But technology has advanced significantly, with more oxygen-impermeable bag materials, denser spigots that allow less oxygen in, and importantly, filling technology that limits oxygen ingress when the bags are first filled with wine. Nevertheless, most manufacturers recommend consuming BIB wines within a year or so of filling, and once opened, within about a month. The usual storage recommendations also apply — high temperatures will degrade wine in BIB as it does in glass.

Bottom line: for young, everyday wines that you plan to consume within a few months — i.e. the majority of the wine consumed around the world — bag-in-box is the way to go.

Part of the stigma around buying BIB in the past was certainly the quality of wine they contained: usually bottom-of-the-barrel sort of stuff. At home growing up, there was often a BIB in our fridge with some faux-German schloss name and an image of a make-believe castle, probably a blend of local and international juice bagged up nearby. Even my inexperienced palate could discern that this was not the world’s finest. In those days the association of BIB and bad wine was clear. No serious producer would touch that type of packaging.

But in recent years, I’ve seen a growing array of premium appellation wines in the BIB format, driven by groups such as the Scandinavian liquor monopolies, but also by the burgeoning demand of eco-conscious consumers who also value quality in the glass. The number of producers and distributors shifting to premium BIB wine grows daily, doing brisk business in Europe, the UK, Australia and the US, among other countries, though cracking the Canadian market has been a challenge. In Ontario, we’re woefully behind the trend.


Premium Appellation wines distributed by The Dear Group, Denmark


BIB at The LCBO

LCBO.com lists fewer than 60 wines in BIB format, overwhelmingly inexpensive varietal wines of unknown provenance containing three or four liters, all under $50. Most are packaged by local wineries, likely international-domestic blends. While the carbon savings still applies (shipping bulk wine into the country is even less carbon costly than shipping from source in BIB), if these have been your exclusive exposure to BIB wines, you can be forgiven for thinking it’s all rubbish. Your options are currently limited.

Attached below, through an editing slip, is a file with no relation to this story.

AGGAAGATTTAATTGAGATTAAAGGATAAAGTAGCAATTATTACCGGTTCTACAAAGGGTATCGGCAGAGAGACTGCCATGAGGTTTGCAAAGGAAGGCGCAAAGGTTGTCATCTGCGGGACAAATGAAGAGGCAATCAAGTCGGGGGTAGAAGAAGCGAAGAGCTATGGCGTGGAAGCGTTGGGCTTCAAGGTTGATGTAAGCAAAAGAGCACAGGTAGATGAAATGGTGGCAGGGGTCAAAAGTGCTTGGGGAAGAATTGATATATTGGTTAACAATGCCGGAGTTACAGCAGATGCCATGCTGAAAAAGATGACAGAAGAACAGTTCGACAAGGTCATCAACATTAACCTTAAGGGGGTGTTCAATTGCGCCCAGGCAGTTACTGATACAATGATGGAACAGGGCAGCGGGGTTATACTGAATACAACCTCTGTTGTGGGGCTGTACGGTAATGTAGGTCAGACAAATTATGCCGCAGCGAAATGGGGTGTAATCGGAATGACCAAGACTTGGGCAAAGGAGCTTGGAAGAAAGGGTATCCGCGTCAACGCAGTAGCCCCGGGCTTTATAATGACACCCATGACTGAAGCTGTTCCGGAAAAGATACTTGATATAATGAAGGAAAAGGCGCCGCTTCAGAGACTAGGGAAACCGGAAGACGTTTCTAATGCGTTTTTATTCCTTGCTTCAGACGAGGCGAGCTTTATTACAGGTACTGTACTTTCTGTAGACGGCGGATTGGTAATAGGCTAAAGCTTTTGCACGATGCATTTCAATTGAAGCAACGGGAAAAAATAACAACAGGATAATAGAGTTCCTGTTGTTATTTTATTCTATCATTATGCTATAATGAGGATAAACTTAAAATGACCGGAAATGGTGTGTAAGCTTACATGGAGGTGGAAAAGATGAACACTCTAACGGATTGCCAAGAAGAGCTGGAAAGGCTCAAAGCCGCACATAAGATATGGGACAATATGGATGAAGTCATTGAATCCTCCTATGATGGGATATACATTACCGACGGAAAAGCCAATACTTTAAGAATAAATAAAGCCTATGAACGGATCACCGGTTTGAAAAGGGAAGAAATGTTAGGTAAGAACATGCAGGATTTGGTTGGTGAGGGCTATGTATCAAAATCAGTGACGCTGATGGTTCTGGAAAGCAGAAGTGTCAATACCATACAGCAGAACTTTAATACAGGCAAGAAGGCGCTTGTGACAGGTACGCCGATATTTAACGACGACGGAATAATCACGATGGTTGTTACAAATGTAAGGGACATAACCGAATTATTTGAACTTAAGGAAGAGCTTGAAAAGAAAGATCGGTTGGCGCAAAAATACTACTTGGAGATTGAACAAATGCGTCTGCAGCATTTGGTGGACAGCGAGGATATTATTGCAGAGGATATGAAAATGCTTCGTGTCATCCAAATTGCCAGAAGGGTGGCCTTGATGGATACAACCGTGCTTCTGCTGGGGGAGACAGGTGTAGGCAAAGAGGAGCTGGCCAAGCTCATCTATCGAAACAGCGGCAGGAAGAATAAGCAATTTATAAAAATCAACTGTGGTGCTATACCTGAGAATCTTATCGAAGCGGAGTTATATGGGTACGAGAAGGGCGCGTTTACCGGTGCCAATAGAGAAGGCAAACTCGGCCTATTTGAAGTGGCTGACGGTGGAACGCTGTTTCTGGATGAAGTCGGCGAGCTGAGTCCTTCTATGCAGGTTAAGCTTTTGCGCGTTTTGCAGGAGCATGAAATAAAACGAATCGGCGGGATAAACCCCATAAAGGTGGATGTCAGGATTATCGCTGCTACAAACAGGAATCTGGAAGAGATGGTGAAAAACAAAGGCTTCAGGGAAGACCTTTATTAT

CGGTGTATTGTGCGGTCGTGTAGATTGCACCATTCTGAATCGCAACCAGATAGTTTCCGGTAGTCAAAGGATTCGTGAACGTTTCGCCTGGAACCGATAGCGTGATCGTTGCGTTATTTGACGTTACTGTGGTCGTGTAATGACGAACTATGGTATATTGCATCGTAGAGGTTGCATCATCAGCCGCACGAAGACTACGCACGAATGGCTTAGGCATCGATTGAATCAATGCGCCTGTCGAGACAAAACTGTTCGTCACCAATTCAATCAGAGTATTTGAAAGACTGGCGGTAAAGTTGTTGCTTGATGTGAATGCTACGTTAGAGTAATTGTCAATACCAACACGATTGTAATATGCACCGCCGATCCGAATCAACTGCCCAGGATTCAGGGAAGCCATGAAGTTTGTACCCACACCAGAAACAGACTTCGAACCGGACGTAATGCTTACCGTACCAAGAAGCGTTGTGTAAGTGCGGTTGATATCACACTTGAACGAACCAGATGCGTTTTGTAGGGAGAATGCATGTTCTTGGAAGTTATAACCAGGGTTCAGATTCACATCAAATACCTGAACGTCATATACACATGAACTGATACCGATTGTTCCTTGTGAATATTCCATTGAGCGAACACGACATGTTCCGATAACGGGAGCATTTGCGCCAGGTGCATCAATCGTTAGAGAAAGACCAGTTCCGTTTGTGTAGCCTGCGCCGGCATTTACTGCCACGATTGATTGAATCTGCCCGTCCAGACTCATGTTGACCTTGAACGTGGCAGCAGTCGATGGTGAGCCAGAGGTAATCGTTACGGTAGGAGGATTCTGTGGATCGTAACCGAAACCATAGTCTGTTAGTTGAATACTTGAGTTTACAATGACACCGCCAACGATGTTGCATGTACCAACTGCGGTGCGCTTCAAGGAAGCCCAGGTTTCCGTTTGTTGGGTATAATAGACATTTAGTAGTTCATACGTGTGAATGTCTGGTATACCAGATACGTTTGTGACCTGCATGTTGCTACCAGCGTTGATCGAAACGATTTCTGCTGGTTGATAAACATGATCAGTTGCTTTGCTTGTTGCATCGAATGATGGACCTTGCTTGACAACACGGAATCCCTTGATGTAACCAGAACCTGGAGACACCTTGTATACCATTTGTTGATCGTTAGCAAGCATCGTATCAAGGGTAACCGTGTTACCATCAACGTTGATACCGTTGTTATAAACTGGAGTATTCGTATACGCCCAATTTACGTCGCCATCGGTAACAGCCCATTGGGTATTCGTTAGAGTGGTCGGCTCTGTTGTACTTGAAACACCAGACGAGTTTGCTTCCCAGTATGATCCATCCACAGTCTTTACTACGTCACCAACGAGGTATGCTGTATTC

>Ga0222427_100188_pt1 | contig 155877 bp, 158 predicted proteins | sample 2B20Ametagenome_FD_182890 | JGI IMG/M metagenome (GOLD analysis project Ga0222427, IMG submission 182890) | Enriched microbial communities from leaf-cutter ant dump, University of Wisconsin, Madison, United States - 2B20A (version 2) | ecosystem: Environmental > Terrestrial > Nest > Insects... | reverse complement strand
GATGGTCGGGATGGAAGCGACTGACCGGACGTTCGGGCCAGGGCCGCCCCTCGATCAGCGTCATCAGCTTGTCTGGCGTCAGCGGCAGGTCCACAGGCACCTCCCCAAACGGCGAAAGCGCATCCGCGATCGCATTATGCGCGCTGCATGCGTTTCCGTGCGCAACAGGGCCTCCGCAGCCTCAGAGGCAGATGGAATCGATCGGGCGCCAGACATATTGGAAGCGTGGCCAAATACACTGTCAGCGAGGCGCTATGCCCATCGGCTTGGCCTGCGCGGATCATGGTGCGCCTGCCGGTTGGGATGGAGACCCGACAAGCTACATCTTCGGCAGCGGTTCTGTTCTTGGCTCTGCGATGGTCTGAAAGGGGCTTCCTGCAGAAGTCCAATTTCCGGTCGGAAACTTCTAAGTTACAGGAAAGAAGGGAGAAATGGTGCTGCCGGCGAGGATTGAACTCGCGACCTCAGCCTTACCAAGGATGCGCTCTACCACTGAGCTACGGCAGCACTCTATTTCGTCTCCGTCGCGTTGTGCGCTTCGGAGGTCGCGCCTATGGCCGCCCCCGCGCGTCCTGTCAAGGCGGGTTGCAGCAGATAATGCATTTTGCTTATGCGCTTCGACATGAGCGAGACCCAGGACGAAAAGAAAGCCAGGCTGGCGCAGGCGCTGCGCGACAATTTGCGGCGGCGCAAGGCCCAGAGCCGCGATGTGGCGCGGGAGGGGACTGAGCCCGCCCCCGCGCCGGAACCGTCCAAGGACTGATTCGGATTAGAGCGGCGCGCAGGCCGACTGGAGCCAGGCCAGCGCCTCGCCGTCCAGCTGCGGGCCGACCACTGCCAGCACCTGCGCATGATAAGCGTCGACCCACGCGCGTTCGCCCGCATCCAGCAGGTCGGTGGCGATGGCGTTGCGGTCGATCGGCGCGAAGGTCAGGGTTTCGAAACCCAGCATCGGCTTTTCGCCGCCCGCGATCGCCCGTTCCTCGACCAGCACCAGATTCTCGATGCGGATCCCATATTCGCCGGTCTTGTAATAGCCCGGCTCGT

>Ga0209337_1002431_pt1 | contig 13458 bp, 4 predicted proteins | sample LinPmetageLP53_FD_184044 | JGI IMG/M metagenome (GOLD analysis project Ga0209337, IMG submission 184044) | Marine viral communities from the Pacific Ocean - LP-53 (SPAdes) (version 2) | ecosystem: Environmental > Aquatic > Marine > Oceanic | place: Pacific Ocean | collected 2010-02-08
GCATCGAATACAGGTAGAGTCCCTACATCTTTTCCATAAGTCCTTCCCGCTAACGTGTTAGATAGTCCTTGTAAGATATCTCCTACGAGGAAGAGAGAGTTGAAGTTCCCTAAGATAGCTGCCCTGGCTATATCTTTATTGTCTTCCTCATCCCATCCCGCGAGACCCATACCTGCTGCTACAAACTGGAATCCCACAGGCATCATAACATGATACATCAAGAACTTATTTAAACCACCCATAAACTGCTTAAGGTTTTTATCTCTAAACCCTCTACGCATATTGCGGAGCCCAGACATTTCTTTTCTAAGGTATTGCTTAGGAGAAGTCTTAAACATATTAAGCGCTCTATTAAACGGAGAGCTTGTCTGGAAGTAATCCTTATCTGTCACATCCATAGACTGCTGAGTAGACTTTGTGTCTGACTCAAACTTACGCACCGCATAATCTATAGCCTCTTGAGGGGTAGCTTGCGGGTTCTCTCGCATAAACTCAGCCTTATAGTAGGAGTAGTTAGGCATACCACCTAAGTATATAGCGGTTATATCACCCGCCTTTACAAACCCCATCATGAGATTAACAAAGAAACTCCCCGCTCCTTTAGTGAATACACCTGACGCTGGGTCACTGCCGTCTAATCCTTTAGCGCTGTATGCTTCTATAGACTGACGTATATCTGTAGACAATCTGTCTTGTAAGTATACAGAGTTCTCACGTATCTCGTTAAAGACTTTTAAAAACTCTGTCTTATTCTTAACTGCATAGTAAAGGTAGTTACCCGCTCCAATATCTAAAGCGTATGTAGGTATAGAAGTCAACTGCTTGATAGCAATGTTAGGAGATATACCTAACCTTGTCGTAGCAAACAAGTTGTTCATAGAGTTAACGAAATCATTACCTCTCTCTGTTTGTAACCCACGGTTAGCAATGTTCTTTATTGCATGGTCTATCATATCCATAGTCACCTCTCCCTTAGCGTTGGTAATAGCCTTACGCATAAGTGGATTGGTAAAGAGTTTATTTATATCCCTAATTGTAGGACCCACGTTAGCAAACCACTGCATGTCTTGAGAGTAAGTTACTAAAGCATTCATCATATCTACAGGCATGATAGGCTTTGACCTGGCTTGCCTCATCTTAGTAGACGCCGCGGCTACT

Really, it should be the LCBO’s business to encourage the import of more sustainably packaged wines, as the Scandinavian monopolies have done now for years. But if change can’t be driven from the top down, perhaps it can be driven from the bottom up. It’s up to us consumers to demand sustainable options that also satisfy in terms of quality. The wines are out there. We need to see them on our shelves — in a box.

In the meantime, you might think twice about that thick glass bottle piled up in a landfill, and how much carbon was emitted when it was made and shipped and brought home to your table.

Vintages Buyer’s Guide November 5: White & Rosé

Charles Baker Picone Vineyard Riesling 2018

Charles Baker Picone Vineyard Riesling 2018, Vinemount Ridge, Niagara, Ontario
$39.95, Stratus Vineyards
Michael Godel – Always spooned in an off-dry style while the acids and sugars have had time to get to know one another. Many likes for the succulence and the attention commanded yet there are parts unknown, undiscovered and unresolved. The mystery vintage.
David Lawrason – Year after year this leads the riesling charge in Niagara. So classy, now maturing with medium yellow-gold colour. It has a lifted, complex nose of peach/apricot, petrol, candle wax, honey and lemon. It is medium weight, glossy and smooth but cut by excellent acidity and minerality.
Sara d’Amato – This riveting riesling is memorably nervy with notes of petrol setting in on the citrus dominant nose. Polished with great depth of flavour and concentration, surely due in part to this naturally low-yielding vintage.



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That’s all for this report. See you around the next bottle.

John Szabo, MS

Use these quick links for access to all of our Top Picks in the New Release. Non-Premium members can select from all release dates 30 days prior.

Szabo’s Smart Buys
Lawrason’s Take
Michael’s Mix
Sara’s Selections
Megha’s Picks